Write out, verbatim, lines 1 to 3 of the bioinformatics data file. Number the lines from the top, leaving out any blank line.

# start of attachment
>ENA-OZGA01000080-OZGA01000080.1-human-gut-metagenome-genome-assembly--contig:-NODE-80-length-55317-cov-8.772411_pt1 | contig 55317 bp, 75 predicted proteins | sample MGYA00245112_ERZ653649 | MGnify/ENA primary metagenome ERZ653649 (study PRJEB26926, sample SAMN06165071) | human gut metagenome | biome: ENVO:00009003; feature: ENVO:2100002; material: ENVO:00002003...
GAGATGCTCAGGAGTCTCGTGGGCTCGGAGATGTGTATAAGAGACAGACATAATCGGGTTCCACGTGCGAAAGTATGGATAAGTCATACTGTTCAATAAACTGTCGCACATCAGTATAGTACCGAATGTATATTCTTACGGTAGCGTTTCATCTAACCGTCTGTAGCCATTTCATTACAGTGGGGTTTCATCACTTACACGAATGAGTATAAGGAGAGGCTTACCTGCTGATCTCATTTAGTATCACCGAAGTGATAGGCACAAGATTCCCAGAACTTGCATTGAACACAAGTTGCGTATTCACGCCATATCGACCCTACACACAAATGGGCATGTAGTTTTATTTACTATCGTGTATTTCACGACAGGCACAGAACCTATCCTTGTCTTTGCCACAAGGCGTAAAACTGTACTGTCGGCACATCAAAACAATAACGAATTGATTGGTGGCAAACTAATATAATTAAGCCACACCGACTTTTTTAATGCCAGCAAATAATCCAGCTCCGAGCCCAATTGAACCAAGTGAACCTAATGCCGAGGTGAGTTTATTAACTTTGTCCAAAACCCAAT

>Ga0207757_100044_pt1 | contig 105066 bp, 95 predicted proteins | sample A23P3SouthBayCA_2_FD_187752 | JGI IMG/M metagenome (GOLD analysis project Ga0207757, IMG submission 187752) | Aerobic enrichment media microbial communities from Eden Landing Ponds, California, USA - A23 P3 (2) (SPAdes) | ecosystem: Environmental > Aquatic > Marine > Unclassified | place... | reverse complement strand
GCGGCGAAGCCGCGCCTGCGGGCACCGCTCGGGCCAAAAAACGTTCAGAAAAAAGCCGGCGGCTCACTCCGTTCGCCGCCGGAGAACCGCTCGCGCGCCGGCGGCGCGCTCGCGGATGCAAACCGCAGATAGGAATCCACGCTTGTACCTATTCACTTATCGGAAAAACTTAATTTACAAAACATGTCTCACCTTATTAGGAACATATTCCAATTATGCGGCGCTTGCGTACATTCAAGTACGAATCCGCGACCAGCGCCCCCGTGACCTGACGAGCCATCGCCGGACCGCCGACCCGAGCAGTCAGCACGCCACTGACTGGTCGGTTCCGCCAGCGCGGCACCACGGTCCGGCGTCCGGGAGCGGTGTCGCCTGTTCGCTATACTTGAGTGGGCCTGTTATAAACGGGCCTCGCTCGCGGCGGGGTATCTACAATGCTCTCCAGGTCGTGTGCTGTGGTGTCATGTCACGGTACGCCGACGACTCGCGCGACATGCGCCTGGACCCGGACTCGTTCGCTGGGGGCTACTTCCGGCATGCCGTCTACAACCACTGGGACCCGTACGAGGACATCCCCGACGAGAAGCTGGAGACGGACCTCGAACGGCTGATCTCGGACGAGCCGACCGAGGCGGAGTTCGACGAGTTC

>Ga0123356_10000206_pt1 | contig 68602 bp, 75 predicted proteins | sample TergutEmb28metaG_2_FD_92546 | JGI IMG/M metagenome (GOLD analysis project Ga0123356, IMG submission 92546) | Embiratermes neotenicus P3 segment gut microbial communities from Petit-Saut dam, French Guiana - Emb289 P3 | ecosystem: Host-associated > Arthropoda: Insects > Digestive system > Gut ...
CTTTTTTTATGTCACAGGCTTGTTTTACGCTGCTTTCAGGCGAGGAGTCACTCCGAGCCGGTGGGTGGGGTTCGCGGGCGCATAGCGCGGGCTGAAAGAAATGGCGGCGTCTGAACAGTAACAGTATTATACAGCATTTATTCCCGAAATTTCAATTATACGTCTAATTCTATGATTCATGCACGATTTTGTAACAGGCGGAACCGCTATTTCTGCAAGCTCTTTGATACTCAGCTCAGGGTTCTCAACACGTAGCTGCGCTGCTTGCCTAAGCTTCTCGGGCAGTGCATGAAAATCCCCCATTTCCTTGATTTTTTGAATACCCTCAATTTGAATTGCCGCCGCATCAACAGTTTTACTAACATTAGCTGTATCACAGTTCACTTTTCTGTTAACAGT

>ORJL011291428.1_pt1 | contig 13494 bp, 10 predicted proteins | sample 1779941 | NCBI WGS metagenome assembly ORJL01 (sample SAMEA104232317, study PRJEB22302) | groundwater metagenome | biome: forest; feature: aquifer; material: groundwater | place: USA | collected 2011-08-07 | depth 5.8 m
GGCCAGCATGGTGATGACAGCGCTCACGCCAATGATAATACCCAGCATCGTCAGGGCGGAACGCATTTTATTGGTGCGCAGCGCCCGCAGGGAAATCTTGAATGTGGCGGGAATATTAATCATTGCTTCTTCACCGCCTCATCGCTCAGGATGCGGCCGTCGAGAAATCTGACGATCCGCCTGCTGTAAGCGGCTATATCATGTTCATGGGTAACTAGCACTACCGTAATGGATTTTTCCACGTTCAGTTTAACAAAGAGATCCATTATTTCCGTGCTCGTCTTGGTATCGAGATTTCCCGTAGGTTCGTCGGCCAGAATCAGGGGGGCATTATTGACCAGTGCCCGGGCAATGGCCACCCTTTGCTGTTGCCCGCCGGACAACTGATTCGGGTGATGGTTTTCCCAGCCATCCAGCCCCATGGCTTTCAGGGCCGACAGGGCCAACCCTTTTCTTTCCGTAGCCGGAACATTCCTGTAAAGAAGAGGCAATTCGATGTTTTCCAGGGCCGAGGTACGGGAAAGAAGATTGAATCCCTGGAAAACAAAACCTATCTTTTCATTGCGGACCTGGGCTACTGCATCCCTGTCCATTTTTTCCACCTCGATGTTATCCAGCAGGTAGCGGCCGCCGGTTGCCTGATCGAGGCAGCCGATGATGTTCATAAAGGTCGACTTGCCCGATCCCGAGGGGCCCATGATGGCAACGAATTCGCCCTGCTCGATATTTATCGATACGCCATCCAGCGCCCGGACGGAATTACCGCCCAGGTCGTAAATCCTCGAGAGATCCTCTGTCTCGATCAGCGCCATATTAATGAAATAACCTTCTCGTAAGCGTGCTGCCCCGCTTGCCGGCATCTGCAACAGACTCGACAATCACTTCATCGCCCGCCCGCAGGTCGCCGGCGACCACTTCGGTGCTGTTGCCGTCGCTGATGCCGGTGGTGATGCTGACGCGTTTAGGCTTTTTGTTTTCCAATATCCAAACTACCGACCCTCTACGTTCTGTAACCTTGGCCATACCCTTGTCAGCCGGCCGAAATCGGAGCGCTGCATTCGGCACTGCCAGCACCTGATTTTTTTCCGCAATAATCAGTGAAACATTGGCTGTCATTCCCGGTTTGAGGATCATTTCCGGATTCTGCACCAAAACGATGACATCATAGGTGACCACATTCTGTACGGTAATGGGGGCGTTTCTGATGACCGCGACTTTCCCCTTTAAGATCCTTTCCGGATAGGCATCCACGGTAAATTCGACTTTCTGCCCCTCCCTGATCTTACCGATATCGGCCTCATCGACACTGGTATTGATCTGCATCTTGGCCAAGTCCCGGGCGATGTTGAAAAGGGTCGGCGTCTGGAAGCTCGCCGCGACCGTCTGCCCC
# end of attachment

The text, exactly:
>ENA-OZGA01000080-OZGA01000080.1-human-gut-metagenome-genome-assembly--contig:-NODE-80-length-55317-cov-8.772411_pt1 | contig 55317 bp, 75 predicted proteins | sample MGYA00245112_ERZ653649 | MGnify/ENA primary metagenome ERZ653649 (study PRJEB26926, sample SAMN06165071) | human gut metagenome | biome: ENVO:00009003; feature: ENVO:2100002; material: ENVO:00002003...
GAGATGCTCAGGAGTCTCGTGGGCTCGGAGATGTGTATAAGAGACAGACATAATCGGGTTCCACGTGCGAAAGTATGGATAAGTCATACTGTTCAATAAACTGTCGCACATCAGTATAGTACCGAATGTATATTCTTACGGTAGCGTTTCATCTAACCGTCTGTAGCCATTTCATTACAGTGGGGTTTCATCACTTACACGAATGAGTATAAGGAGAGGCTTACCTGCTGATCTCATTTAGTATCACCGAAGTGATAGGCACAAGATTCCCAGAACTTGCATTGAACACAAGTTGCGTATTCACGCCATATCGACCCTACACACAAATGGGCATGTAGTTTTATTTACTATCGTGTATTTCACGACAGGCACAGAACCTATCCTTGTCTTTGCCACAAGGCGTAAAACTGTACTGTCGGCACATCAAAACAATAACGAATTGATTGGTGGCAAACTAATATAATTAAGCCACACCGACTTTTTTAATGCCAGCAAATAATCCAGCTCCGAGCCCAATTGAACCAAGTGAACCTAATGCCGAGGTGAGTTTATTAACTTTGTCCAAAACCCAAT

>Ga0207757_100044_pt1 | contig 105066 bp, 95 predicted proteins | sample A23P3SouthBayCA_2_FD_187752 | JGI IMG/M metagenome (GOLD analysis project Ga0207757, IMG submission 187752) | Aerobic enrichment media microbial communities from Eden Landing Ponds, California, USA - A23 P3 (2) (SPAdes) | ecosystem: Environmental > Aquatic > Marine > Unclassified | place... | reverse complement strand